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Author: Paul Ganem, Todd Wheeler
How well a community responds to a disaster or emergency depends, in large part, on how connected the community is.  The first step to meeting the needs of those impacted by a disaster is knowing what the needs are and what resources are available locally to meet those needs.  This disaster-related interconnectedness of a community can happen two ways: during a crisis where everyone is forced to work together towards a common goal, or by aggressively making the connections before a disaster through training and workshops. One of the courses taught at FEMA’s Emergency Management...
Posted On: June 20, 2013
Author: Liane Richardson
I am the County Administrator for a county approximately the size of Rhode Island.  With over 4,000 square miles, Lane County extends from the Pacific Ocean to the mountains, and includes dunes, wetlands, oceans, rivers, lakes, ski resorts, a large university, and a major north-south interstate.  The question of a large-scale disaster, man-made or natural, is not if it will occur, but when.CAPTION: Anniston, Ala., Oct. 25, 2012 -- Liane Richardson recently graduated the Technical Emergency Response Training for Chemical, Biological, Radiological, Nuclear, and Explosive Incidents (...
Posted On: December 11, 2012
Author: Shannon Arledge
At FEMA’s Center for Domestic Preparedness, there is now a new venue where first responders can receive invaluable, hands-on training: a subway. The subway features four full size cars complete with lighting, smoke, seating, video capability, and even realistic commercial signage that is common in subways.CAPTION: The CDP created a rail system that uses four cars. One car features a tunnel collapse scene, while another is damaged by an improvised explosive device. The subway system requires a response by emergency personnel to triage and extricate survivors, and mitigate the scene from...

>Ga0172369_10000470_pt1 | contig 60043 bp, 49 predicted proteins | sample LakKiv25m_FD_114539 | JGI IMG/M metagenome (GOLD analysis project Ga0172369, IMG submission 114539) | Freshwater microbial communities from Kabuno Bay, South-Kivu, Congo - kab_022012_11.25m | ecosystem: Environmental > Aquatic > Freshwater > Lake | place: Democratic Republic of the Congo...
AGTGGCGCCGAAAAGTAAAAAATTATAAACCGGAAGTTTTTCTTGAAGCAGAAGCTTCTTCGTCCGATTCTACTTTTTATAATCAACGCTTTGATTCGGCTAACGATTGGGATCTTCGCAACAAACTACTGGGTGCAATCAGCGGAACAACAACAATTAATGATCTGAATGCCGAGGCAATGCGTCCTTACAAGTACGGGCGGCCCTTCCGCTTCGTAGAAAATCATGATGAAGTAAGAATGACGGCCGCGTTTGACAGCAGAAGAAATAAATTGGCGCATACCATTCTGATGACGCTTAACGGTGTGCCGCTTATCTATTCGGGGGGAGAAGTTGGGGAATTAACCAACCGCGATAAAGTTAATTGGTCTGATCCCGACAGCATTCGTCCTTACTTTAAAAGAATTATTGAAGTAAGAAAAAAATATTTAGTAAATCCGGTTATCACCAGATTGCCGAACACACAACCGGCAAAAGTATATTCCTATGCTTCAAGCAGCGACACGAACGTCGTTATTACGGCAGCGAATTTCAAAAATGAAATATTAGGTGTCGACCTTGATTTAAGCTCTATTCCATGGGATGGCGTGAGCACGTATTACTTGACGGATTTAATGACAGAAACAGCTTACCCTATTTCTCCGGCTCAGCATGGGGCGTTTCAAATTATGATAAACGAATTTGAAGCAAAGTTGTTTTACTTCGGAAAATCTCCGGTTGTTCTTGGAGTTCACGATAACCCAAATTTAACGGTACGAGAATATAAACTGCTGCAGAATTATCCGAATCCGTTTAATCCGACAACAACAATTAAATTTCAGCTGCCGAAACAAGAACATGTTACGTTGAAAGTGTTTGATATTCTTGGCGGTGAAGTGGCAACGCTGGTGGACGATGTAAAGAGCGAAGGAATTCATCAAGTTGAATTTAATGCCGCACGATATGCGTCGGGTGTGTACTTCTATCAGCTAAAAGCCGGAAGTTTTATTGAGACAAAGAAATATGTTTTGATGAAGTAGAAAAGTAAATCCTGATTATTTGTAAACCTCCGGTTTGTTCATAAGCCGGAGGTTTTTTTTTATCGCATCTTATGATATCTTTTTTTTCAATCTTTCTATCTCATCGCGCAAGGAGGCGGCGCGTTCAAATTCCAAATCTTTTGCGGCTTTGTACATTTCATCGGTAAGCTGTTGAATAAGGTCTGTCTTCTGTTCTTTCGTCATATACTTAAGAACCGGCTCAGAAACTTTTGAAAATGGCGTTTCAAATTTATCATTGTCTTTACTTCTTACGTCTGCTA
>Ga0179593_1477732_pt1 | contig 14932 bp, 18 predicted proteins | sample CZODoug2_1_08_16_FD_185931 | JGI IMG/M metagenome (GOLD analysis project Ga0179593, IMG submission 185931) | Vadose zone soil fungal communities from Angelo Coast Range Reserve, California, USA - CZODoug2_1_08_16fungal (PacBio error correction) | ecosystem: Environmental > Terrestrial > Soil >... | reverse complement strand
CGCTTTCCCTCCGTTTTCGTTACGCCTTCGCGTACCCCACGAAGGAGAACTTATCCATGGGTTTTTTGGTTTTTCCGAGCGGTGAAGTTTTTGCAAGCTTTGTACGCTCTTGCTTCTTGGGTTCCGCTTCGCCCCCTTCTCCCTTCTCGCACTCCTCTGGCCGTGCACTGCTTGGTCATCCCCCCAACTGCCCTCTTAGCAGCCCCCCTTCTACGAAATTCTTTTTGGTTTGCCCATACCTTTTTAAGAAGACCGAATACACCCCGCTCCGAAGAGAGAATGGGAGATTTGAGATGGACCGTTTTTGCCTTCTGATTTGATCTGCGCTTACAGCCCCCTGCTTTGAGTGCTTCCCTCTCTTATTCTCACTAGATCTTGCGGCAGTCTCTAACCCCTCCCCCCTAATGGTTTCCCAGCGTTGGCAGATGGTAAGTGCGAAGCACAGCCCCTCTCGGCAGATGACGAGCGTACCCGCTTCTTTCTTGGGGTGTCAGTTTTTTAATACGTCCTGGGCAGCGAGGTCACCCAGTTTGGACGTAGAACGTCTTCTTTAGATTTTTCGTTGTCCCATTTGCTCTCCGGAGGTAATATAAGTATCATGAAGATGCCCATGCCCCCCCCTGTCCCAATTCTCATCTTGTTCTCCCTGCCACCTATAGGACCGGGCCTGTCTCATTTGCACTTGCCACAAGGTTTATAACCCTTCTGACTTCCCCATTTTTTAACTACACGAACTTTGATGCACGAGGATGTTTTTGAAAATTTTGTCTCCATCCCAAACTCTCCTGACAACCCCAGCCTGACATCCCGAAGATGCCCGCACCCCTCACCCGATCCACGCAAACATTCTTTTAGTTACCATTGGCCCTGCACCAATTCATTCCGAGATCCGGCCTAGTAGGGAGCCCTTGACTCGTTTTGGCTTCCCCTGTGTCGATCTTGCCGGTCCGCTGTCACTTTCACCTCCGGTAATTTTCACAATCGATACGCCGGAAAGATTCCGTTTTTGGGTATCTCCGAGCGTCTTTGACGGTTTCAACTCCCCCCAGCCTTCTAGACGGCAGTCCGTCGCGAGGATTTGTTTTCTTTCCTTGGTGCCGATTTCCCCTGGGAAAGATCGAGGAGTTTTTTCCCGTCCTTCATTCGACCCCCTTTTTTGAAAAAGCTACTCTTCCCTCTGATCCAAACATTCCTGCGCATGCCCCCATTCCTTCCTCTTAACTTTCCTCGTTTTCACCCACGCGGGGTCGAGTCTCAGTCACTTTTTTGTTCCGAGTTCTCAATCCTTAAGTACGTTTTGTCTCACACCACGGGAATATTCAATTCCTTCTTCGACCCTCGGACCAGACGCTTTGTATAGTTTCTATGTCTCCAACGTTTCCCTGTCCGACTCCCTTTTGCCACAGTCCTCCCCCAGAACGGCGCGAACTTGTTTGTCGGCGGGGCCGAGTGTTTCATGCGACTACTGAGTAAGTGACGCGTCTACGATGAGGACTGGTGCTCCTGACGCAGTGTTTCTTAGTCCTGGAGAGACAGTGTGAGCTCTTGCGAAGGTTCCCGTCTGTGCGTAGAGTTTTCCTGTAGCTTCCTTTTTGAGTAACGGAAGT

Posted On: September 24, 2012
Author: Derek Jensen
A few months ago, we highlighted the introduction of biological materials into first responder training at FEMA’s Center for Domestic Preparedness, in Anniston, Ala. Since the first group of responders went through this enhanced training on Feb. 8, a total of 270 responders from more than 30 different states have now trained with nonpathogenic strains of anthrax and ricin inside our Chemical, Ordnance, Biological and Radiological Training Facility.Here’s a short video giving a glimpse into the training:We initially piloted two courses—Technical Emergency Response Training for CBRNE Incidents...
Posted On: April 4, 2012
Posted by: Jason McNamara, Chief of StaffAnniston, Ala., Feb. 1, 2012 -- FEMA Chief of Staff Jason McNamara (Left) observes Robi Mobley, Human Patient Simulator (HPS) specialist, administer medication to an HPS commonly used in healthcare training at the Center for Domestic Preparedness (CDP). FEMA/Derek JensenOne of the challenges we often face in preparing for disasters is providing training that matches the realism of an actual event. I observed training Wednesday in a newly-renovated FEMA facility that is about as realistic as it gets without actually going through a terrorist attack or...
Posted On: February 3, 2012